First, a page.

Pop Archive shoot 17th March 2022 at John Rylands Library Manchester
The British Pop Archive opens in Manchester in May
Pop Archive shoot 17th March 2022 at John Rylands Library Manchester

With its permanent home at The John Rylands Research Institute and Library in Manchester, the archive will present a collection of artefacts that shaped pop culture in Britain and worldwide.

For a city with a vibrant musical heritage such as Manchester, the archive sums up ideas that have been scattered around and defined the atmosphere of genius loci. A similar attempt was made last year with Use Hearing Protection: The Early Years of Factory Records, the great exhibition at the Science and Industry Museum. Indeed, the success of this display prompted questions about permanent incarnations.

The British Pop Archive opens in Manchester in MayAlthough not directly linked to the Science and Industry exhibition, the archive’s content spotlights subjects from the Manchester pop culture scene (but not only). Among the items are punk fanzines (Jon Savage’s London’s Outrage), original posters (works by Peter Saville and other pivotal announcements such as Sex Pistol’s Anarchy Tour), music magazines (particularly, Manchester-based publications such as City Life), archival images, handwritten lyrics (Joy Division’s She’s Lost Control and Atmosphere) and notes. The latter includes writing by Rob Gretton, the manager of Joy Division and New Order, who outlines the concept for JD: “Personally, I would rather […] try to approach everything from a different viewpoint”.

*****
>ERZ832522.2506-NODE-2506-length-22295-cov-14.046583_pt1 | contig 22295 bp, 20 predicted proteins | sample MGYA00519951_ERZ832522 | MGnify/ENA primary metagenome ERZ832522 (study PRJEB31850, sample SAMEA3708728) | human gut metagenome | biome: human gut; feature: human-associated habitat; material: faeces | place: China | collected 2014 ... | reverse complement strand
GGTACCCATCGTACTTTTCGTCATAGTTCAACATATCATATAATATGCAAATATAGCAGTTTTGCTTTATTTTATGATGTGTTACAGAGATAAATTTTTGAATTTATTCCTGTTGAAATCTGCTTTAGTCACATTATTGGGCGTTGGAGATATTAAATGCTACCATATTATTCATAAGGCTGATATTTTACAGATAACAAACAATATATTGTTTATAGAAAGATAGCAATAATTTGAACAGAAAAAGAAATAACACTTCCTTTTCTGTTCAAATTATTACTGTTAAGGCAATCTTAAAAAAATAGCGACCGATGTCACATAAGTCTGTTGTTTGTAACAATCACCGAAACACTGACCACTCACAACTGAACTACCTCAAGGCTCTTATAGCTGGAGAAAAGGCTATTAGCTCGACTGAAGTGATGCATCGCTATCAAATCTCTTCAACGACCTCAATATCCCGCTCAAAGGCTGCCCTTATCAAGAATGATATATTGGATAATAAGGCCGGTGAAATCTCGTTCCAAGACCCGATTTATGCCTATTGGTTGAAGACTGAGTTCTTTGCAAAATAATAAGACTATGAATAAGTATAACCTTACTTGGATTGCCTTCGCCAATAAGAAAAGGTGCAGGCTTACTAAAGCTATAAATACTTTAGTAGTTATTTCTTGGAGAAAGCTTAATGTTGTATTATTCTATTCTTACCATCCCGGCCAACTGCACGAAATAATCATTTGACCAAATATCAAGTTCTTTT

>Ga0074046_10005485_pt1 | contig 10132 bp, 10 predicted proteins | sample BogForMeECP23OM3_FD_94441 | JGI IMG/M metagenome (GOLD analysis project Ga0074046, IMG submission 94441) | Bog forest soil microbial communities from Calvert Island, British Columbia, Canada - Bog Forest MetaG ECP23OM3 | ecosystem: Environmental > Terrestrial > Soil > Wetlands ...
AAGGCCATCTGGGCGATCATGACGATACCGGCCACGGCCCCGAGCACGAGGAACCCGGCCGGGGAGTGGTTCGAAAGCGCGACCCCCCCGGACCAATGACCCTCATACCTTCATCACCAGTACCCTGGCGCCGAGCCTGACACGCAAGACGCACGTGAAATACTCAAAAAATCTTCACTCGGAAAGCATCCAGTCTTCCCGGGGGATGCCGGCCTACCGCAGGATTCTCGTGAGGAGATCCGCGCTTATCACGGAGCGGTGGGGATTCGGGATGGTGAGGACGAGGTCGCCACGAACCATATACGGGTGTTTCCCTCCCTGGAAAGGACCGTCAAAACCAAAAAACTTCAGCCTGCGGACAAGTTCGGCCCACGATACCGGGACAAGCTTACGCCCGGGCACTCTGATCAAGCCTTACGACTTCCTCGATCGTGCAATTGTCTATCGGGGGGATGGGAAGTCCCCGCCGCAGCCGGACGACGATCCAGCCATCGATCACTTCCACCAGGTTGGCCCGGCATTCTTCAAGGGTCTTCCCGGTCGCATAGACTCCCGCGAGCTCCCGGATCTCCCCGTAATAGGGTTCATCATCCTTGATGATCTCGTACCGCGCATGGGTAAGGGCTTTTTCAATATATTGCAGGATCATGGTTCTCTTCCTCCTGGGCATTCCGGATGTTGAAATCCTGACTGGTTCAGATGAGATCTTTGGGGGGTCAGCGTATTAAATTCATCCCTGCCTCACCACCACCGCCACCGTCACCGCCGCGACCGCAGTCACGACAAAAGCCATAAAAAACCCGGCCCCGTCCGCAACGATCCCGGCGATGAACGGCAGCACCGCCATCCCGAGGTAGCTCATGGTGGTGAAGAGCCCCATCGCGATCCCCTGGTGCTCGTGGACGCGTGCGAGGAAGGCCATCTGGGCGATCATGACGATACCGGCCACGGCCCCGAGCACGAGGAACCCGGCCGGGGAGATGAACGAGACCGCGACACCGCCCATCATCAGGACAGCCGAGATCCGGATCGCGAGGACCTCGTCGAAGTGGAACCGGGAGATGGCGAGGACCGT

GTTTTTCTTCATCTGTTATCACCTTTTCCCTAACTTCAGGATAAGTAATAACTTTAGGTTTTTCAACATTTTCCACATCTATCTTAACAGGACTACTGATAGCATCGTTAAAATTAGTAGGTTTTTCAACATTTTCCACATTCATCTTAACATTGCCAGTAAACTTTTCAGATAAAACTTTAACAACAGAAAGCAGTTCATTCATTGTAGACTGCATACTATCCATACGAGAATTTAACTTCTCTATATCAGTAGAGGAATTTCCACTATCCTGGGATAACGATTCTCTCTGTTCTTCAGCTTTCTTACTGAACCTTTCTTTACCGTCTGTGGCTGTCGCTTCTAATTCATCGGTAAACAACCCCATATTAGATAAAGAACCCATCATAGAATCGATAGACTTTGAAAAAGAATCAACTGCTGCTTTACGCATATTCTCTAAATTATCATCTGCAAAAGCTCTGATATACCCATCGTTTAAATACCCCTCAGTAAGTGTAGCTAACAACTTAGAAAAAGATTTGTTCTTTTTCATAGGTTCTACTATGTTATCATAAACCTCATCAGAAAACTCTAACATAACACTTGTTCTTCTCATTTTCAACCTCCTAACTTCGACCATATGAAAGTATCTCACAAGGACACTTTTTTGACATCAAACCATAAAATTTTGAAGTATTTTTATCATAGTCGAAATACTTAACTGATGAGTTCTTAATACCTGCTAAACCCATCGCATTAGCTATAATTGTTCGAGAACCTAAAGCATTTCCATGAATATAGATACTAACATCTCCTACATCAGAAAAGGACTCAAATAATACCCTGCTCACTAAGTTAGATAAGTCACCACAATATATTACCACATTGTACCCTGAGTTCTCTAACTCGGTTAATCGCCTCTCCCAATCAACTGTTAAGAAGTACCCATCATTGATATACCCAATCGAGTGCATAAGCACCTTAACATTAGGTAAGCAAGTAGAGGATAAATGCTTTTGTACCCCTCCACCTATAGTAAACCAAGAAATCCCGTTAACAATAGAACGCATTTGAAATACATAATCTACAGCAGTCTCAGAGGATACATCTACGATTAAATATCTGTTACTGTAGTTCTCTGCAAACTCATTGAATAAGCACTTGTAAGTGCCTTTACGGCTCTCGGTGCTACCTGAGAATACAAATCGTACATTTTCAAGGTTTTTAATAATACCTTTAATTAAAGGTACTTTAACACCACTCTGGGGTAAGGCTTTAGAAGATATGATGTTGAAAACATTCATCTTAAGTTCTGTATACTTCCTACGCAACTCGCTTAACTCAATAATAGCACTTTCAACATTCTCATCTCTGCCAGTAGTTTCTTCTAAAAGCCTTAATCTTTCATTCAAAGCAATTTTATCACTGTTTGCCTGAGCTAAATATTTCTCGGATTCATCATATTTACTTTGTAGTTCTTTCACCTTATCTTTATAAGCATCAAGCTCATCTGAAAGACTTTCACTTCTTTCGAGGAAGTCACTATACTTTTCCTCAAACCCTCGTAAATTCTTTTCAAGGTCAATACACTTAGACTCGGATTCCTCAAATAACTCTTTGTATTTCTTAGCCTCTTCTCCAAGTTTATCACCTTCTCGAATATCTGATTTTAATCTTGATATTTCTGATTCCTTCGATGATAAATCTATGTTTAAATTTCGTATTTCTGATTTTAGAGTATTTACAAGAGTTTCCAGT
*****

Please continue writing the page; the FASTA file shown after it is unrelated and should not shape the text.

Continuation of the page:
Focused on pop culture artefacts, the archive offers a diversity of media. The visitors will have access to the complete corporate archive of Granada Television as well as rare printed materials (aforementioned fanzines and more).

With its opening in May, the BPA will launch the Collection exhibition that presents the scope of Mancunian pop culture. Other contents of the archive will include items that shaped pop culture not only in Britain but far beyond its insular borders. Elaborating on the idea Jon Savage said: “Britain’s pop and youth culture has been transmitted worldwide for nearly sixty years now. As the most fertile and expressive product of post war democratic consumerism, it has a long and inspiring history that is in danger of being under-represented in museums and libraries”.

The British Pop Archive is supervised by Hannah Barker (Director of the John Rylands Institute), author and pop culture historian Jon Savage and curator Mat Bancroft.

The BPA and Collection exhibition will open on 19 May.

Poster – courtesy of The University of Manchester.

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